State Watch

Ohio governor signs permitless concealed carry bill

Ohio Gov. Mike DeWine (R) has signed legislation allowing residents to carry concealed firearms without a permit, the latest in a string of states to authorize what supporters of gun rights call “constitutional carry.”

The measure, approved by the state’s Republican-controlled legislature last month, will allow residents over the age of 21 to carry a weapon without undergoing training or a background check.

DeWine announced he had signed the bill without comment.

“This is a day that will go down in history,” said Dean Rieck, executive director of the Buckeye Firearms Association, a pro-gun rights group. “The brass ring has always been to eliminate the licensing mandate.” 

The bill had been opposed by some members of law enforcement, who said it would contribute to the challenges of tackling rising violent crimes that involve firearms. In an interview last week, a top law enforcement officer in Cincinnati, Hamilton County Sheriff Charmaine McGuffey, said the new law would contribute to the wave of violence.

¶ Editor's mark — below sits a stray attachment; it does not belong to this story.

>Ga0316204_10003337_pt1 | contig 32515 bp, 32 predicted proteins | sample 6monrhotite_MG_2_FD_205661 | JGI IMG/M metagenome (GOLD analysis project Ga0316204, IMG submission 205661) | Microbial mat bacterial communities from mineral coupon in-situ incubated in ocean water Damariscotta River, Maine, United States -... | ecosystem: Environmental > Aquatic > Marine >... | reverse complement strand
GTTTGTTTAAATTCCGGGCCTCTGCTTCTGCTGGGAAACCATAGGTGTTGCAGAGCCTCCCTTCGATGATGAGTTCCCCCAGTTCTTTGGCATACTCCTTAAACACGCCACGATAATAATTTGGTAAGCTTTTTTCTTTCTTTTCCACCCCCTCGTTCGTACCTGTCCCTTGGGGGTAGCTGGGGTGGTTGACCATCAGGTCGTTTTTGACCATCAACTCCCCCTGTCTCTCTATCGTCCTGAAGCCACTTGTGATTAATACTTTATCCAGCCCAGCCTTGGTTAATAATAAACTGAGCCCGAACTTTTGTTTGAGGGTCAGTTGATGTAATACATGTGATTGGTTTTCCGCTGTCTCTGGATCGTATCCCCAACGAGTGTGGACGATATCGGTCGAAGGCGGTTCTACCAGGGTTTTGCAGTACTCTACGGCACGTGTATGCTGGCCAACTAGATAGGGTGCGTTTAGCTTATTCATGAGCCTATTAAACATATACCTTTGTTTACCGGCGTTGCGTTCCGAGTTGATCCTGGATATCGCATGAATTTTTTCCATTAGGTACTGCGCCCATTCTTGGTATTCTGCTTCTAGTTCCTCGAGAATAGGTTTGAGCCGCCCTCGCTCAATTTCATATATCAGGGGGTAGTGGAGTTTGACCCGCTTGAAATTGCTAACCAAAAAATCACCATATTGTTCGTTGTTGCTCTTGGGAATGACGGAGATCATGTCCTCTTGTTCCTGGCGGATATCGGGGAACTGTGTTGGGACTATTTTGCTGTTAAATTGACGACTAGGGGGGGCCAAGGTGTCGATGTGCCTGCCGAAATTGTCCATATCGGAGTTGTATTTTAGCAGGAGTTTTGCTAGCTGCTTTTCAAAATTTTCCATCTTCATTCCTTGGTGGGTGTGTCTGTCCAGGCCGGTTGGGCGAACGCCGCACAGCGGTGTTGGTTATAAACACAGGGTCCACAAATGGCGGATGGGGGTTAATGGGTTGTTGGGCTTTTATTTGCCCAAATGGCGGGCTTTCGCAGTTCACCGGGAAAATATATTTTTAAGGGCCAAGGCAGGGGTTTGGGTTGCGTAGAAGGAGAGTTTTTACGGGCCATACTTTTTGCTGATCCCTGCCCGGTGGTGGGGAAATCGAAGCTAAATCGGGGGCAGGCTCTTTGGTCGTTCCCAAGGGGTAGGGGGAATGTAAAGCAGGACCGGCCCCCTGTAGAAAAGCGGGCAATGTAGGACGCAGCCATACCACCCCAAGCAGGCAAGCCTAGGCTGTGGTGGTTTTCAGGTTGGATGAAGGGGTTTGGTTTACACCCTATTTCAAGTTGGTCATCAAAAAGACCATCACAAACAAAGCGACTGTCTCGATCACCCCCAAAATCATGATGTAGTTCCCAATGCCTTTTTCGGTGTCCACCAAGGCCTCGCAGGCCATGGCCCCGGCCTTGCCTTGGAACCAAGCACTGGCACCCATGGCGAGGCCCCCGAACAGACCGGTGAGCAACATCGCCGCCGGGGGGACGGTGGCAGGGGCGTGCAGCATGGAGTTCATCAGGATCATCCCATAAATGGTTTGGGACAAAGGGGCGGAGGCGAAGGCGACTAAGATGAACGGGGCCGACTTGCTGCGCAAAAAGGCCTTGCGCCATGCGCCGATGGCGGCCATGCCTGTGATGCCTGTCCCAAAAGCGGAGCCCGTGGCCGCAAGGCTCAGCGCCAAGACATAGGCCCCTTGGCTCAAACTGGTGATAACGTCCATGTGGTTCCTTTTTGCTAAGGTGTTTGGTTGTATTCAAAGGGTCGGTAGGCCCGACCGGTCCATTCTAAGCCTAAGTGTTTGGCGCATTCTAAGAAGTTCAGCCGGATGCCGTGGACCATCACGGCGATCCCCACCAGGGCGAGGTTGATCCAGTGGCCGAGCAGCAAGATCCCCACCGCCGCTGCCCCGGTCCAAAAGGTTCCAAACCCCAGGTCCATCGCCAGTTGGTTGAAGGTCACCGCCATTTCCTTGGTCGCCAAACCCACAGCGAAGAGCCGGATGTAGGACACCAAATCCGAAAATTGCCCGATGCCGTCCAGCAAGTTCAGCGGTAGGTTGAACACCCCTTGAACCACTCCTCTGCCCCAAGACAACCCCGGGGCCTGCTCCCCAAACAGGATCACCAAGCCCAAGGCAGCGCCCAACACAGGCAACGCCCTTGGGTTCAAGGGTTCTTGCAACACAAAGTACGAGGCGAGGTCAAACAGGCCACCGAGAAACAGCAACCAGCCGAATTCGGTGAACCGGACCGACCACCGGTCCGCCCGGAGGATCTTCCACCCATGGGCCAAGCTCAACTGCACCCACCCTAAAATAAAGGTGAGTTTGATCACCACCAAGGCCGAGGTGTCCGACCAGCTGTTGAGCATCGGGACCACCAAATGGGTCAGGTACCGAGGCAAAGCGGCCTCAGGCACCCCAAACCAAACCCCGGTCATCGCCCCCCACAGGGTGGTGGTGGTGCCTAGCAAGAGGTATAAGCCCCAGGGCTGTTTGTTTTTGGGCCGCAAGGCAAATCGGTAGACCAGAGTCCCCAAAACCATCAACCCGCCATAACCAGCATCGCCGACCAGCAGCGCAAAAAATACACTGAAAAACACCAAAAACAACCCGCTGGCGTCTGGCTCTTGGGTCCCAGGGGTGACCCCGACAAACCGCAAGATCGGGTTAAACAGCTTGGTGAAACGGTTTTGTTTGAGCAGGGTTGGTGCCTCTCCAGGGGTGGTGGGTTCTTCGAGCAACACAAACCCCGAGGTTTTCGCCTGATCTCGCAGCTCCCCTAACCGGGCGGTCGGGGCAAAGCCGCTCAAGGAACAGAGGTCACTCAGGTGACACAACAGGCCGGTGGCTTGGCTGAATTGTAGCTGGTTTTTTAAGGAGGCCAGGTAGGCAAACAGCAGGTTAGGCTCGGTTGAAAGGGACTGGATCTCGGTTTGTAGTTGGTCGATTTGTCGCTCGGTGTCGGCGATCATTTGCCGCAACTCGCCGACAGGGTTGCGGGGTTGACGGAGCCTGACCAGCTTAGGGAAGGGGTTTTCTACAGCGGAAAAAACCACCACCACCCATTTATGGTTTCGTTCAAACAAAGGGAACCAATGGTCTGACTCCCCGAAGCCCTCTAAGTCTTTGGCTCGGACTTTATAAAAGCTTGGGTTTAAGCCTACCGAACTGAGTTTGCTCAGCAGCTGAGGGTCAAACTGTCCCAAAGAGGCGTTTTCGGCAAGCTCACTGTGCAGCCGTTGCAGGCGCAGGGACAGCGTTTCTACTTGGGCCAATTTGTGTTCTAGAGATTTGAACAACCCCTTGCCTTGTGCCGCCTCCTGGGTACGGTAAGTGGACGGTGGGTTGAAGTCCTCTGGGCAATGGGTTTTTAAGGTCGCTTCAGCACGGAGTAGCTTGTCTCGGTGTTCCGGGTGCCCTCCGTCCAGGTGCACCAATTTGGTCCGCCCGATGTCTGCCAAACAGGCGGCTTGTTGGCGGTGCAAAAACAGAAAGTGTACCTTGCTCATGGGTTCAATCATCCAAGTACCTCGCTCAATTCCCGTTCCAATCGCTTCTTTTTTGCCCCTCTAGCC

“To vote for people to be able to concealed carry without a license, without any training, without any documentation, it makes it exponentially harder for law enforcement to prevent gun crimes,” McGuffey said. “It is going to promote lawlessness. I think that there will be people who carry weapons concealed for the purpose of being vigilantes.”

The new law still allows Ohio residents to obtain a concealed carry permit, but it no longer requires them to do so. The previous law required anyone who wanted to carry a concealed weapon to undergo eight hours of training and a background check by law enforcement. 

Ohio is the 23rd state in the nation to allow people to carry concealed weapons without a permit. Alabama Gov. Kay Ivey (R) signed a similar law last week, and Texas Gov. Greg Abbott (R) signed his state’s version last year.

Legislators in Indiana and Georgia are finalizing their own versions of the bill. Republican governors in both states are expected to sign those measures. Nebraska’s state Senate is still considering a permitless carry measure of its own.

State Watch